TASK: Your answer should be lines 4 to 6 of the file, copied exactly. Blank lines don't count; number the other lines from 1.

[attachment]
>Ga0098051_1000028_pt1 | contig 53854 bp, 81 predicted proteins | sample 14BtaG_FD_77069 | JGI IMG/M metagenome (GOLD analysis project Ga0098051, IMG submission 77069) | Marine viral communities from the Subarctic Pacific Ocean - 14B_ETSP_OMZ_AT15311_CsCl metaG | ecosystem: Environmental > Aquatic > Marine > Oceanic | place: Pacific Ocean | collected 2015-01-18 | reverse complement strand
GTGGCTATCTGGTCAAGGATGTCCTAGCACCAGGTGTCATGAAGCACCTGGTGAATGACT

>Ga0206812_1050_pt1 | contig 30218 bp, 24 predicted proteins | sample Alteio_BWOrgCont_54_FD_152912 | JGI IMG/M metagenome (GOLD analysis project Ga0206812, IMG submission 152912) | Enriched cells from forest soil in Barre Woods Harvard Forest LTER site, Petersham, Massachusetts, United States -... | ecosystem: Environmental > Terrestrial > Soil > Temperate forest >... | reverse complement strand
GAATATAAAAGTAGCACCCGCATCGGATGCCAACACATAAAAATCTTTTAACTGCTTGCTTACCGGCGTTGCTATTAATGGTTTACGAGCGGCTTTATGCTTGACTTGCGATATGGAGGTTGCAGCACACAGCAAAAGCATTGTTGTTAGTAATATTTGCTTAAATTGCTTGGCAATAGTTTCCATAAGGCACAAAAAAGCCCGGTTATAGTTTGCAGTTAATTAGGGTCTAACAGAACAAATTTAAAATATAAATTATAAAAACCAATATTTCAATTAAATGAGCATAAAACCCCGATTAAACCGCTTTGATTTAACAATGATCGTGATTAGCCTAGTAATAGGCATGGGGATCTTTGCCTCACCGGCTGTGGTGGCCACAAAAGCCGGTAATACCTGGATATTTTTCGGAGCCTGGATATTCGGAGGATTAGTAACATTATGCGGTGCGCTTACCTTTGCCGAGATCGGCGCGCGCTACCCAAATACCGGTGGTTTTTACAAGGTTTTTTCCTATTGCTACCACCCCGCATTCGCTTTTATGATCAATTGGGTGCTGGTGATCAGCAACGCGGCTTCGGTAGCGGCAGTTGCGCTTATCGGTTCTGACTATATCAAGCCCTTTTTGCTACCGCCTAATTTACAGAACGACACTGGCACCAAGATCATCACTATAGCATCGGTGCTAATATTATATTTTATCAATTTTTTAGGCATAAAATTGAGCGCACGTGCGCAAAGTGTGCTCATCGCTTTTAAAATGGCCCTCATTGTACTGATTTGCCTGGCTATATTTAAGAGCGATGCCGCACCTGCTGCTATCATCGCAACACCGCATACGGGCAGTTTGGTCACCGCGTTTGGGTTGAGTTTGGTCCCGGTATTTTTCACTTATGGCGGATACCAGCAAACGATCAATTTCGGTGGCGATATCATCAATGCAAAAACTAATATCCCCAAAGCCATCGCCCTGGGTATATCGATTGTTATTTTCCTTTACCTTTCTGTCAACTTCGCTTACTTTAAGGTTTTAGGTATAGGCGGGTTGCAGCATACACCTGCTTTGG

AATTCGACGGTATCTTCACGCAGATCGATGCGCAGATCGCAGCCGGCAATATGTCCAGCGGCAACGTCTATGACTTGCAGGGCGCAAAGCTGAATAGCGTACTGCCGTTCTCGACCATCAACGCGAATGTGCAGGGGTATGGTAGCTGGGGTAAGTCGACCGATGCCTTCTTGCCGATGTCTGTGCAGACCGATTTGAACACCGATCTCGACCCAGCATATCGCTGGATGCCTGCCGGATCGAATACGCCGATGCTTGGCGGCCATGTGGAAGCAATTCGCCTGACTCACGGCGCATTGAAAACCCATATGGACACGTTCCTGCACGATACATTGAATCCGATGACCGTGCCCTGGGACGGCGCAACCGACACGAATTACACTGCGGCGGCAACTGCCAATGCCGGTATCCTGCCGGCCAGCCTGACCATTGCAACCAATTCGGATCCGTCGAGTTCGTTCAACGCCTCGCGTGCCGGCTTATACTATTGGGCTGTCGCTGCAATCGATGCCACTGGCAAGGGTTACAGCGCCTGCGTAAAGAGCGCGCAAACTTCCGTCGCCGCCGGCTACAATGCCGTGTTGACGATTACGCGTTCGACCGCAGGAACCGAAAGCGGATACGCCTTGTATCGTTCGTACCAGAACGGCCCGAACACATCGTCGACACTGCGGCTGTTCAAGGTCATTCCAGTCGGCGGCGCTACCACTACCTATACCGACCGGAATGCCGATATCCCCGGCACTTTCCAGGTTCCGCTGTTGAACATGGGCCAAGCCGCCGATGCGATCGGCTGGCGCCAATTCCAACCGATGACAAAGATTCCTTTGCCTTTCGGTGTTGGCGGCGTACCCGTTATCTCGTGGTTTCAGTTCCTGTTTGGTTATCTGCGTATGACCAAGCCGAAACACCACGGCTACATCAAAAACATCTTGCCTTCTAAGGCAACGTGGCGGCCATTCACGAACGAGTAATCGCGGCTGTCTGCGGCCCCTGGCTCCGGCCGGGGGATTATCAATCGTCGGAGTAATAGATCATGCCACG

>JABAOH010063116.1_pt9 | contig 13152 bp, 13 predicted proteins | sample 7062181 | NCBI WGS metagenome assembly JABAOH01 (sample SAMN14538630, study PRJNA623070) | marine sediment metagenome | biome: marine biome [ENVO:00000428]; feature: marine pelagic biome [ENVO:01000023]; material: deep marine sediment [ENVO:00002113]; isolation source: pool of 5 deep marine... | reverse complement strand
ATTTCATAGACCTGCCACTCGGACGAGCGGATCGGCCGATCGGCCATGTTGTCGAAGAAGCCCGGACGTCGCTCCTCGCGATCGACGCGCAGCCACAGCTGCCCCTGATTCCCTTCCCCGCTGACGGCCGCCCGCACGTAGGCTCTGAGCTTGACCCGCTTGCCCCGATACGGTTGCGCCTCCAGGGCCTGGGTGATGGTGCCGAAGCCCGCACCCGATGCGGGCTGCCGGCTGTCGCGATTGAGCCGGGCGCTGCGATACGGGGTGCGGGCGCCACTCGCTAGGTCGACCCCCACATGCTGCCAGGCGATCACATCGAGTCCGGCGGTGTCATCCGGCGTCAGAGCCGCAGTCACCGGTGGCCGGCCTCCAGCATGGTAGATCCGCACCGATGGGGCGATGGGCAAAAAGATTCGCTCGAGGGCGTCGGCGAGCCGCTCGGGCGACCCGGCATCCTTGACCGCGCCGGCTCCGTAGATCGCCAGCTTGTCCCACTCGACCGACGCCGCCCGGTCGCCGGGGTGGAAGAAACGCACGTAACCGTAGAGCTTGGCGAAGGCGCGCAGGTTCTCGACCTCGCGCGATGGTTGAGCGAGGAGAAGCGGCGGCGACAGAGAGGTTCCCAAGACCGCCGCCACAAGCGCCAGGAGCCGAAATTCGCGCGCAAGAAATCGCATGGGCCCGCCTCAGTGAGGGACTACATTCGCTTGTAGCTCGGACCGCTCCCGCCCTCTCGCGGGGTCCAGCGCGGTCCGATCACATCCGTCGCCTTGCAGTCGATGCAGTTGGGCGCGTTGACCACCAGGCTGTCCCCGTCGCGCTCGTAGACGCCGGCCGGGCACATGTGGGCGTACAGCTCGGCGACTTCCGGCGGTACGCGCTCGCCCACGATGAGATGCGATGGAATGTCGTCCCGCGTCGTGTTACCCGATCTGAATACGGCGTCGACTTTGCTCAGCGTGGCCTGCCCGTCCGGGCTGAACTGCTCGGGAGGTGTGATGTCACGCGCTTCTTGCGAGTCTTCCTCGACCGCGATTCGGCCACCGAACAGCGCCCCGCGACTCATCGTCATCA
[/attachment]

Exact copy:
GAATATAAAAGTAGCACCCGCATCGGATGCCAACACATAAAAATCTTTTAACTGCTTGCTTACCGGCGTTGCTATTAATGGTTTACGAGCGGCTTTATGCTTGACTTGCGATATGGAGGTTGCAGCACACAGCAAAAGCATTGTTGTTAGTAATATTTGCTTAAATTGCTTGGCAATAGTTTCCATAAGGCACAAAAAAGCCCGGTTATAGTTTGCAGTTAATTAGGGTCTAACAGAACAAATTTAAAATATAAATTATAAAAACCAATATTTCAATTAAATGAGCATAAAACCCCGATTAAACCGCTTTGATTTAACAATGATCGTGATTAGCCTAGTAATAGGCATGGGGATCTTTGCCTCACCGGCTGTGGTGGCCACAAAAGCCGGTAATACCTGGATATTTTTCGGAGCCTGGATATTCGGAGGATTAGTAACATTATGCGGTGCGCTTACCTTTGCCGAGATCGGCGCGCGCTACCCAAATACCGGTGGTTTTTACAAGGTTTTTTCCTATTGCTACCACCCCGCATTCGCTTTTATGATCAATTGGGTGCTGGTGATCAGCAACGCGGCTTCGGTAGCGGCAGTTGCGCTTATCGGTTCTGACTATATCAAGCCCTTTTTGCTACCGCCTAATTTACAGAACGACACTGGCACCAAGATCATCACTATAGCATCGGTGCTAATATTATATTTTATCAATTTTTTAGGCATAAAATTGAGCGCACGTGCGCAAAGTGTGCTCATCGCTTTTAAAATGGCCCTCATTGTACTGATTTGCCTGGCTATATTTAAGAGCGATGCCGCACCTGCTGCTATCATCGCAACACCGCATACGGGCAGTTTGGTCACCGCGTTTGGGTTGAGTTTGGTCCCGGTATTTTTCACTTATGGCGGATACCAGCAAACGATCAATTTCGGTGGCGATATCATCAATGCAAAAACTAATATCCCCAAAGCCATCGCCCTGGGTATATCGATTGTTATTTTCCTTTACCTTTCTGTCAACTTCGCTTACTTTAAGGTTTTAGGTATAGGCGGGTTGCAGCATACACCTGCTTTGG

AATTCGACGGTATCTTCACGCAGATCGATGCGCAGATCGCAGCCGGCAATATGTCCAGCGGCAACGTCTATGACTTGCAGGGCGCAAAGCTGAATAGCGTACTGCCGTTCTCGACCATCAACGCGAATGTGCAGGGGTATGGTAGCTGGGGTAAGTCGACCGATGCCTTCTTGCCGATGTCTGTGCAGACCGATTTGAACACCGATCTCGACCCAGCATATCGCTGGATGCCTGCCGGATCGAATACGCCGATGCTTGGCGGCCATGTGGAAGCAATTCGCCTGACTCACGGCGCATTGAAAACCCATATGGACACGTTCCTGCACGATACATTGAATCCGATGACCGTGCCCTGGGACGGCGCAACCGACACGAATTACACTGCGGCGGCAACTGCCAATGCCGGTATCCTGCCGGCCAGCCTGACCATTGCAACCAATTCGGATCCGTCGAGTTCGTTCAACGCCTCGCGTGCCGGCTTATACTATTGGGCTGTCGCTGCAATCGATGCCACTGGCAAGGGTTACAGCGCCTGCGTAAAGAGCGCGCAAACTTCCGTCGCCGCCGGCTACAATGCCGTGTTGACGATTACGCGTTCGACCGCAGGAACCGAAAGCGGATACGCCTTGTATCGTTCGTACCAGAACGGCCCGAACACATCGTCGACACTGCGGCTGTTCAAGGTCATTCCAGTCGGCGGCGCTACCACTACCTATACCGACCGGAATGCCGATATCCCCGGCACTTTCCAGGTTCCGCTGTTGAACATGGGCCAAGCCGCCGATGCGATCGGCTGGCGCCAATTCCAACCGATGACAAAGATTCCTTTGCCTTTCGGTGTTGGCGGCGTACCCGTTATCTCGTGGTTTCAGTTCCTGTTTGGTTATCTGCGTATGACCAAGCCGAAACACCACGGCTACATCAAAAACATCTTGCCTTCTAAGGCAACGTGGCGGCCATTCACGAACGAGTAATCGCGGCTGTCTGCGGCCCCTGGCTCCGGCCGGGGGATTATCAATCGTCGGAGTAATAGATCATGCCACG

>JABAOH010063116.1_pt9 | contig 13152 bp, 13 predicted proteins | sample 7062181 | NCBI WGS metagenome assembly JABAOH01 (sample SAMN14538630, study PRJNA623070) | marine sediment metagenome | biome: marine biome [ENVO:00000428]; feature: marine pelagic biome [ENVO:01000023]; material: deep marine sediment [ENVO:00002113]; isolation source: pool of 5 deep marine... | reverse complement strand